The bomb exploded Saturday afternoon as a four-man patrol walked in Makhachkala, the capital of the Caspian Sea region, said city police Lt. Col. Akhmed Magomedov.

A fourth officer was hospitalized in serious condition.

There was no immediate claim of responsibility for the blast.

Near-daily attacks on police and authorities in Dagestan have raised fears that violence is spreading from neighboring Chechnya. Since the beginning of the year, a series of explosions has killed more than 30 police and security officers and wounded scores of others in Dagestan.

Amnesty: Zimbabwe put homeless in worse camp

LONDON - Zimbabwe's government cleared out camps for those it made homeless in a so-called urban cleanup campaign, then secretly moved their inhabitants to the outskirts of the capital in even worse conditions, a human rights group said Saturday.

Amnesty International released footage it said had been smuggled out of Zimbabwe. The footage showed people sheltering in an area known as Hopley Farm under little more than blankets and sheets of plastic and lining up with buckets at a mobile water tank.

According to the human rights group, the government moved the refugees to the area the same day a U.N. investigator condemned conditions in the camps where they had been living before. Amnesty said there was no shelter or toilets at the camp and limited access to running water.

The human rights group called on Zimbabwe to say if other areas like Hopley Farm existed and ensure aid agencies had access to them.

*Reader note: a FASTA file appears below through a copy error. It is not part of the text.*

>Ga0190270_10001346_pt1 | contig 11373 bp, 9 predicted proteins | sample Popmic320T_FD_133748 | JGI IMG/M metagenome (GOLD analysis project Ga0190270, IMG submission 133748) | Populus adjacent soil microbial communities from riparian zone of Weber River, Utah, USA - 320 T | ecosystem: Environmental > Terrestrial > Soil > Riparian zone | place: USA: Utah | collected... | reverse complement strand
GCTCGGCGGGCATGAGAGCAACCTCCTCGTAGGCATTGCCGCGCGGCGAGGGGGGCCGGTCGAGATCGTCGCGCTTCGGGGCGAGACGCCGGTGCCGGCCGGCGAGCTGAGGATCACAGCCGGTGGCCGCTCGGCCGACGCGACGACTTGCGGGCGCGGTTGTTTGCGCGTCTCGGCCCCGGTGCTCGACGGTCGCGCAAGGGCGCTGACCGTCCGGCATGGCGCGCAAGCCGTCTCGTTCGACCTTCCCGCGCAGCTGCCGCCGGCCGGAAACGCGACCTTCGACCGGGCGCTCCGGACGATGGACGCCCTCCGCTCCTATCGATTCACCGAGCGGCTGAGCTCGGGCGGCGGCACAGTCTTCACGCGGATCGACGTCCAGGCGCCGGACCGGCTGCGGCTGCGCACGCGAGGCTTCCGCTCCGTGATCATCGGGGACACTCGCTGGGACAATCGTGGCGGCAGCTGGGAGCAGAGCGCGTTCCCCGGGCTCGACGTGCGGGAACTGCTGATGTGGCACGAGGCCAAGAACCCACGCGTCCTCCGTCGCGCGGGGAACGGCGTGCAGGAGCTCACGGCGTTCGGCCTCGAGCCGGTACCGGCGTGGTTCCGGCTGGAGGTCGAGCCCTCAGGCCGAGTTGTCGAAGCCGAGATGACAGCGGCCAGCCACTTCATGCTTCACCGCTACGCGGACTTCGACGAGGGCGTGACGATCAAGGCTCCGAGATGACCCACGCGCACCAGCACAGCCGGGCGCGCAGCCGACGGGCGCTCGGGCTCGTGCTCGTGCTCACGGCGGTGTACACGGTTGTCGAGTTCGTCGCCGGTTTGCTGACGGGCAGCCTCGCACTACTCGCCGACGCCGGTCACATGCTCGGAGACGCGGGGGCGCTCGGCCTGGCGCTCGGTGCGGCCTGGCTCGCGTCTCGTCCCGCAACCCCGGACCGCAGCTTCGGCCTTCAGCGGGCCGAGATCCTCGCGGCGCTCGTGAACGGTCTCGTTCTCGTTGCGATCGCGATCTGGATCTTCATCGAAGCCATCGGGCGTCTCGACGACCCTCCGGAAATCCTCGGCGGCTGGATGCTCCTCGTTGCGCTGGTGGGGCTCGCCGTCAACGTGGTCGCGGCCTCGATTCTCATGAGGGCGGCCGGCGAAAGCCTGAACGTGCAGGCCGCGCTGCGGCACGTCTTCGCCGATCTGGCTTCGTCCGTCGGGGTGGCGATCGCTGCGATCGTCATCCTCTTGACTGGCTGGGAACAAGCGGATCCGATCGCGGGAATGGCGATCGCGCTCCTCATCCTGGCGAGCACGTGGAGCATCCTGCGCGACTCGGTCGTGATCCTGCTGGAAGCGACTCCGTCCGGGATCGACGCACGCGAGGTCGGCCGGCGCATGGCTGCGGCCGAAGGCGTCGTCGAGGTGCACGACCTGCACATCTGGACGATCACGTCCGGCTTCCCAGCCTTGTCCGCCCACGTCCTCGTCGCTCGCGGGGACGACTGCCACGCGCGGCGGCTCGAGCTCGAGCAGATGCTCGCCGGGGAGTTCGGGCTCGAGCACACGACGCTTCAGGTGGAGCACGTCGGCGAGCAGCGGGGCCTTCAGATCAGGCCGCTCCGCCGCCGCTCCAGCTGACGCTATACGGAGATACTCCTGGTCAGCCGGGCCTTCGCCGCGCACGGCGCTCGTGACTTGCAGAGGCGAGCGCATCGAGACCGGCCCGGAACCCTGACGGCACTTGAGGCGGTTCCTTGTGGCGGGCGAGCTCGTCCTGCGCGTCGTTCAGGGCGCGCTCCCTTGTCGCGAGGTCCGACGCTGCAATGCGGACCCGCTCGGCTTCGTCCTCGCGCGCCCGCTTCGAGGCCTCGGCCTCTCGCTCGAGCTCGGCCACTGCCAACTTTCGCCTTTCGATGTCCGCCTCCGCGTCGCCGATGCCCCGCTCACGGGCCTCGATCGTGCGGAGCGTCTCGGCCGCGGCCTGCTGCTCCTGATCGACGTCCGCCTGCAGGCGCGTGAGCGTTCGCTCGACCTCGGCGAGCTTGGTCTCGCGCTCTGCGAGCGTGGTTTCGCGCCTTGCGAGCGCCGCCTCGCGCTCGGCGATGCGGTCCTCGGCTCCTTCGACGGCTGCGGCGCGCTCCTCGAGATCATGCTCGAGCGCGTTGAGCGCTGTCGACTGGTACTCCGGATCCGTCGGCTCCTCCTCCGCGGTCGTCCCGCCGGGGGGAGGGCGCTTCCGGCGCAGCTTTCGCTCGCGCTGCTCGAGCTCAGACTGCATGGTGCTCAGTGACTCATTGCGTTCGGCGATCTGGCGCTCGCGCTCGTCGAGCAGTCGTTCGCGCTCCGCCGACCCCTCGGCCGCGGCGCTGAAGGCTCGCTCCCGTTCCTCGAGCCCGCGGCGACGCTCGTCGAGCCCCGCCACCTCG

Ruling party's picks sweep violent Pakistani elections

ISLAMABAD, Pakistan - Candidates supported by Pakistan's ruling party apparently swept violence-marred municipal elections amid allegations of vote rigging, though the U.S.-allied government insists the polls were free and fair.

At least 20 people were killed and more than 200 others wounded nationwide during the first phase of elections Thursday, police and media reports said. The elections were held in 53 districts.

The second and final phase of the elections will be held Thursday.

In Pakistan, elections for choosing mayors and councilors are held every four years. Municipal officials play a key role in the country's politics and supervise development work in their areas.

After fight over exiles, Cuba, Panama restore ties

HAVANA - Cuba and Panama restored diplomatic ties Saturday, one year after they were broken off in a dispute sparked by the decision by Panama's previous president to pardon four Cuban exiles accused of trying to assassinate Cuban President Fidel Castro.

Castro and Panamanian President Martin Torrijos looked on as a document was signed in Havana declaring normal relations.

Luis Posada Carriles - branded by Havana as the hemisphere's top terrorist - and three others were found innocent of plotting to kill the Cuban president, but were sentenced to terms of seven to eight years in Panamanian prisons on lesser charges. They were allowed to go free on former President Mireya Moscoso's orders.

Venezuela is currently urging the United States to extradite Posada, who has been held in Texas since May on charges he sneaked illegally into the United States.

[Last modified August 21, 2005, 01:02:04]